In early March, A. Philip Randolph, President of the national Brotherhood of Sleeping Car Porters, wrote to George Meany, president of the American Federation of Labor and Congress of Industrial Organizations (AFL-CIO) to ask the AFL-CIO to support the Montgomery Bus Boycott. Meany referred the matter to J. Matthew Woll, General Counsel of the AFL-CIO for his recommendation. Woll did not think that the AFL-CIO intervening in a trial court case would be effective in gaining the ground that is needed for a “win” for labor and the civil rights movements. He recommends that it would be more effective to be involved in a broader reaching case with a very controlled scope that cannot be weakened by subjective interpretations.
In Woll’s response, he states:
“[…] I do not believe that, on the ground urged for intervention, the instant prosecution would furnish as favorable an opportunity for successful attack as would be furnished by a test case brought or induced by labor and developed with the twin objectives of leaving no room for avoidance of a clear-cut, final determination of all possible constitutional questions and of presenting a definite, undisputed factual situation most favorable to the presentation of labor’s point of view. If the statute is to be attacked as an anti-labor law and as destructive of labor’s rights, I would prefer it to be attacked on that basis, under a factual situation, and with legal arguments confined solely to that issue and under circumstances insuring not only employment of all available and proper means of attack, but eliminating all possible avenues of avoiding a constitutional determination.”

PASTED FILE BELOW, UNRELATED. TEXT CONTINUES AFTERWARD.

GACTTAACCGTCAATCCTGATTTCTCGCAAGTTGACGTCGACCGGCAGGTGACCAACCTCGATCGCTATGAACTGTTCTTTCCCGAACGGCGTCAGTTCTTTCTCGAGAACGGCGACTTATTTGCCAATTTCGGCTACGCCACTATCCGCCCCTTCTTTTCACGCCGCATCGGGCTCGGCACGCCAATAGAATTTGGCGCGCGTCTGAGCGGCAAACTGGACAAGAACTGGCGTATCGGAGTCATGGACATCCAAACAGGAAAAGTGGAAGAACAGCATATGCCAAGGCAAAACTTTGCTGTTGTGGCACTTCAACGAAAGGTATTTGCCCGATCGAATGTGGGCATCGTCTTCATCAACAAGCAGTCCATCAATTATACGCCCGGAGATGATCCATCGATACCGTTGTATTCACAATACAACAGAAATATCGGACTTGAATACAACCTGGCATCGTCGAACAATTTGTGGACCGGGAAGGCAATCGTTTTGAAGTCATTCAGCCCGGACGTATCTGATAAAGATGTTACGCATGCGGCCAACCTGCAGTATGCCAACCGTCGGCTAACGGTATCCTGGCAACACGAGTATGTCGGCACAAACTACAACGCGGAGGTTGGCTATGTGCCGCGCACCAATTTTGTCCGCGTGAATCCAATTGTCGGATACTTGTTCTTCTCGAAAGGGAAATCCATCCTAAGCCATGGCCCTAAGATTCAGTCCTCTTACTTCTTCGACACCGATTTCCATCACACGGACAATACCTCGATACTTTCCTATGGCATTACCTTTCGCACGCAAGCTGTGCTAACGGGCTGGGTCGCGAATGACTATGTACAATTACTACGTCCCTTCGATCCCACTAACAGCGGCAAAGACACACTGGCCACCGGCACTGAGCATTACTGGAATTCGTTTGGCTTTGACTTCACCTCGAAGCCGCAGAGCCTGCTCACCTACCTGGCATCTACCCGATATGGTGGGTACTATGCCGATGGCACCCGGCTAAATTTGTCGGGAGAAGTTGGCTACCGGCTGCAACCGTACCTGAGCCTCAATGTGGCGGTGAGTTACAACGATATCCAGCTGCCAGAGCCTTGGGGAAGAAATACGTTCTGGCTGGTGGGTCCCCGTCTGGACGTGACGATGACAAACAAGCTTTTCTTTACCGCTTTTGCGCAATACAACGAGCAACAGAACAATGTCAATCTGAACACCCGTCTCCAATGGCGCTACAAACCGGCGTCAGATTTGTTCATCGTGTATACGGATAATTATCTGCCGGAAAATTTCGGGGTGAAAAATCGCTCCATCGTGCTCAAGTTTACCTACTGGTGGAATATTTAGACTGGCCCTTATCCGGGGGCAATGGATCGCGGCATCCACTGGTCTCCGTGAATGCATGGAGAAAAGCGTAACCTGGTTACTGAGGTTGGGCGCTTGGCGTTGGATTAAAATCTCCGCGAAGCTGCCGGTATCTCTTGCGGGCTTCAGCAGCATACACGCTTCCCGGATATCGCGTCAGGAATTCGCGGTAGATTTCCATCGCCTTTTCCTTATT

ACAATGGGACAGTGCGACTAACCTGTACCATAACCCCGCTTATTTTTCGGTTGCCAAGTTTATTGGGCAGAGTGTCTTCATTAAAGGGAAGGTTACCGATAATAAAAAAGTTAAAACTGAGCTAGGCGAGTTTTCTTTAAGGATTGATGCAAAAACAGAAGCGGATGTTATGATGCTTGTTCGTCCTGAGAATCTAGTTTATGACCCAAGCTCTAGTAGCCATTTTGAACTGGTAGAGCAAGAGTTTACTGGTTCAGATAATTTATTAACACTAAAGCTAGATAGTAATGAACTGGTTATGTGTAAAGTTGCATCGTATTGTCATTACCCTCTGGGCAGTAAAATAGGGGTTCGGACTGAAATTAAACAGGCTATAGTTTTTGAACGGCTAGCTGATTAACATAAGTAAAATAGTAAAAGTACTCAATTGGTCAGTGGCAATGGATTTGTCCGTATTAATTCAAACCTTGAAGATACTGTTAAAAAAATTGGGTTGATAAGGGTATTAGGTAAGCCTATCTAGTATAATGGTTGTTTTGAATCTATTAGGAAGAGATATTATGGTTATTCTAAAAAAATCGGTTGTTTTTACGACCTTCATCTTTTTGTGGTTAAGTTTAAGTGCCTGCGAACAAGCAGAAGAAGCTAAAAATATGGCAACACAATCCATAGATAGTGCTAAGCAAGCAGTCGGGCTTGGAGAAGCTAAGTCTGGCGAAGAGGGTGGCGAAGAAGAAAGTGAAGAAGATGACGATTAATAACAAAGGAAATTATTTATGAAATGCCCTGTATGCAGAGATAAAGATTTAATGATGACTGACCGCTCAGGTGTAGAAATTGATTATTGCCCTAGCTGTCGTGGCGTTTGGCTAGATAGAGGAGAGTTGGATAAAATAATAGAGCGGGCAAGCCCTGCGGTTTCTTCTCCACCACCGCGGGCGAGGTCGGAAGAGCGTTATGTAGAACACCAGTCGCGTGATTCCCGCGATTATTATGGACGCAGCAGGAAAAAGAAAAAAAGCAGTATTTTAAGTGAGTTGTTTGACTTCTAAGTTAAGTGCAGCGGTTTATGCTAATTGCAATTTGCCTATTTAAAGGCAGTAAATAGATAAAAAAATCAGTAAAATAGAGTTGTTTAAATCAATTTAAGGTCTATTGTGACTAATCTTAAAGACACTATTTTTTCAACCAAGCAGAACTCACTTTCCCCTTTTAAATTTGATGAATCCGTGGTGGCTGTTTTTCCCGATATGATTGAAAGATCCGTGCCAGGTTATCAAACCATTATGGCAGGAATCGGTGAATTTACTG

Since the AFL-CIO’s national leaders decided not to become involved in the Montgomery Bus Boycott, in March of 1956, the AFL-CIO state organizations released a joint statement which stated (in part):
“We abhor social and racial injustice in any form. And make no mistake about it, the factors leading to the indictment of the Negro leaders in Alabama were the rankest kind of injustice. […] Thus [the anti-conspiracy act of 1921] passed to restrain the one group of people seeking to redress their wrongs is used many years later against another group also attempting to secure fair and equal treatment. […] Labor has much in common with the Negroes of Montgomery. We offer them our full support in their struggle for justice.”
When I found the above letters between George Meany, Matthew Woll, and A. Philip Randolph, I was surprised that the AFL-CIO did not take the case, and thought it was an unexpected strategy to miss such an opportunity to make a difference. It seems like most of the unions were supportive of the civil rights movement’s efforts to eliminate segregation in the south, but the AFL-CIO was still very careful about what causes they supported in an official way. I do think this was the beginning of labor’s involvement with the civil rights movement, because in later years the AFL-CIO was very active in supporting the passage of the Civil Rights Act of 1964.
For more newspaper articles related to the Montgomery Bus Boycott, check out the fully digitized AFL-CIO News (1956) and keyword search “Montgomery.”
At the University of Maryland Libraries, our AFL-CIO Collections include records of the AFL-CIO Civil Rights Department including some archival material about the Montgomery Bus Boycott.
For more information about labor and the civil rights movement, visit our new exhibit “For Liberty, Justice, and Equality: Unions Making History in America” or email us at firstname.lastname@example.org
Jen Eidson is a Processing Archivist at the University of Maryland Libraries.